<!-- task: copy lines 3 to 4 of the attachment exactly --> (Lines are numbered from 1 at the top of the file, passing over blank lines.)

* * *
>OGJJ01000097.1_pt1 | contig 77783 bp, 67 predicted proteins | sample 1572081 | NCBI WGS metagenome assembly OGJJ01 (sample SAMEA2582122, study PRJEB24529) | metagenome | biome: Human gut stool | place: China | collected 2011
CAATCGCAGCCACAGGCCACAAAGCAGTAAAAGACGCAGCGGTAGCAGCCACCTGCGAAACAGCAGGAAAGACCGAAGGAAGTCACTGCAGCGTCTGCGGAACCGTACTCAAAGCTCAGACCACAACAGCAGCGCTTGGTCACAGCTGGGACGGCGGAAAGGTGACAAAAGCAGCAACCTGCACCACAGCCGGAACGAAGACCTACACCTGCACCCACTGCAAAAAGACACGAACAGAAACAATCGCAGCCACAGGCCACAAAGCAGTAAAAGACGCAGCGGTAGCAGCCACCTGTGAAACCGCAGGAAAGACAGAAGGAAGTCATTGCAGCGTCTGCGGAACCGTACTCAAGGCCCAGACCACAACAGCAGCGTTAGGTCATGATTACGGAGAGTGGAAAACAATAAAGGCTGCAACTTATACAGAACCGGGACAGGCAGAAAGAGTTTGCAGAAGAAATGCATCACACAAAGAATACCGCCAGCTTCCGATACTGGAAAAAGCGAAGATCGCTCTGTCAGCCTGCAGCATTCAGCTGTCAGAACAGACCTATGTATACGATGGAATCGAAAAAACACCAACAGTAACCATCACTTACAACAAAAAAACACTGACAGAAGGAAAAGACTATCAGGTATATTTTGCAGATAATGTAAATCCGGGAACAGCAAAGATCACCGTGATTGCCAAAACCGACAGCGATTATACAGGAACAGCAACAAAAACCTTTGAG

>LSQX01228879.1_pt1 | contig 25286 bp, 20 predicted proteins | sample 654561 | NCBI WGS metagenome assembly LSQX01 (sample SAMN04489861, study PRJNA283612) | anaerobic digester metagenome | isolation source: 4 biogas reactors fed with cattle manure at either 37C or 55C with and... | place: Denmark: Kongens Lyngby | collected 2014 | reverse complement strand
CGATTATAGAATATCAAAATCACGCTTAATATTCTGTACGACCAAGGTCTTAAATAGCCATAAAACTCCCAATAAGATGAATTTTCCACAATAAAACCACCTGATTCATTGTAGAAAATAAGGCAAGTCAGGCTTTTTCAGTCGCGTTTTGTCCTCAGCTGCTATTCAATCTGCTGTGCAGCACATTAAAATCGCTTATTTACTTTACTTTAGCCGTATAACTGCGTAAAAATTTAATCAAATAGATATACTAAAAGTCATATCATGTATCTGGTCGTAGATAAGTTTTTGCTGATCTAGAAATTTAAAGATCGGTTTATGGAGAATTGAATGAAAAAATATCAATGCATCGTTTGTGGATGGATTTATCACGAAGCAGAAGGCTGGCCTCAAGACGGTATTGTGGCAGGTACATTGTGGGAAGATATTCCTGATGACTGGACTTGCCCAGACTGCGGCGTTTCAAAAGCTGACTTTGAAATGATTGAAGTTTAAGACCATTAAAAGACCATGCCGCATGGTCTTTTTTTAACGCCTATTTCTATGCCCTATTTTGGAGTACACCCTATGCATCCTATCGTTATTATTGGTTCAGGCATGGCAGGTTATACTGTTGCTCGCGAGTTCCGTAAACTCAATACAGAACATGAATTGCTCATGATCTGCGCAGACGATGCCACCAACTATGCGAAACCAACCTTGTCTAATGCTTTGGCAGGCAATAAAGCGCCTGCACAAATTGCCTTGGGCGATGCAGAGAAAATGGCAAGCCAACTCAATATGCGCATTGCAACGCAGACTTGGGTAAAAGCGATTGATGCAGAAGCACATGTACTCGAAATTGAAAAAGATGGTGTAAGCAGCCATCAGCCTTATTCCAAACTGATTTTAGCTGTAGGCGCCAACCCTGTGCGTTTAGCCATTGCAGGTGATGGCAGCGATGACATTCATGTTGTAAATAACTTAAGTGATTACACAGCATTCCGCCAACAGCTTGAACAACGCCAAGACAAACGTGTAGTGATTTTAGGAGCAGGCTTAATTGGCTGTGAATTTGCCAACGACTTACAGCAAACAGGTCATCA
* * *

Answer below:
>LSQX01228879.1_pt1 | contig 25286 bp, 20 predicted proteins | sample 654561 | NCBI WGS metagenome assembly LSQX01 (sample SAMN04489861, study PRJNA283612) | anaerobic digester metagenome | isolation source: 4 biogas reactors fed with cattle manure at either 37C or 55C with and... | place: Denmark: Kongens Lyngby | collected 2014 | reverse complement strand
CGATTATAGAATATCAAAATCACGCTTAATATTCTGTACGACCAAGGTCTTAAATAGCCATAAAACTCCCAATAAGATGAATTTTCCACAATAAAACCACCTGATTCATTGTAGAAAATAAGGCAAGTCAGGCTTTTTCAGTCGCGTTTTGTCCTCAGCTGCTATTCAATCTGCTGTGCAGCACATTAAAATCGCTTATTTACTTTACTTTAGCCGTATAACTGCGTAAAAATTTAATCAAATAGATATACTAAAAGTCATATCATGTATCTGGTCGTAGATAAGTTTTTGCTGATCTAGAAATTTAAAGATCGGTTTATGGAGAATTGAATGAAAAAATATCAATGCATCGTTTGTGGATGGATTTATCACGAAGCAGAAGGCTGGCCTCAAGACGGTATTGTGGCAGGTACATTGTGGGAAGATATTCCTGATGACTGGACTTGCCCAGACTGCGGCGTTTCAAAAGCTGACTTTGAAATGATTGAAGTTTAAGACCATTAAAAGACCATGCCGCATGGTCTTTTTTTAACGCCTATTTCTATGCCCTATTTTGGAGTACACCCTATGCATCCTATCGTTATTATTGGTTCAGGCATGGCAGGTTATACTGTTGCTCGCGAGTTCCGTAAACTCAATACAGAACATGAATTGCTCATGATCTGCGCAGACGATGCCACCAACTATGCGAAACCAACCTTGTCTAATGCTTTGGCAGGCAATAAAGCGCCTGCACAAATTGCCTTGGGCGATGCAGAGAAAATGGCAAGCCAACTCAATATGCGCATTGCAACGCAGACTTGGGTAAAAGCGATTGATGCAGAAGCACATGTACTCGAAATTGAAAAAGATGGTGTAAGCAGCCATCAGCCTTATTCCAAACTGATTTTAGCTGTAGGCGCCAACCCTGTGCGTTTAGCCATTGCAGGTGATGGCAGCGATGACATTCATGTTGTAAATAACTTAAGTGATTACACAGCATTCCGCCAACAGCTTGAACAACGCCAAGACAAACGTGTAGTGATTTTAGGAGCAGGCTTAATTGGCTGTGAATTTGCCAACGACTTACAGCAAACAGGTCATCA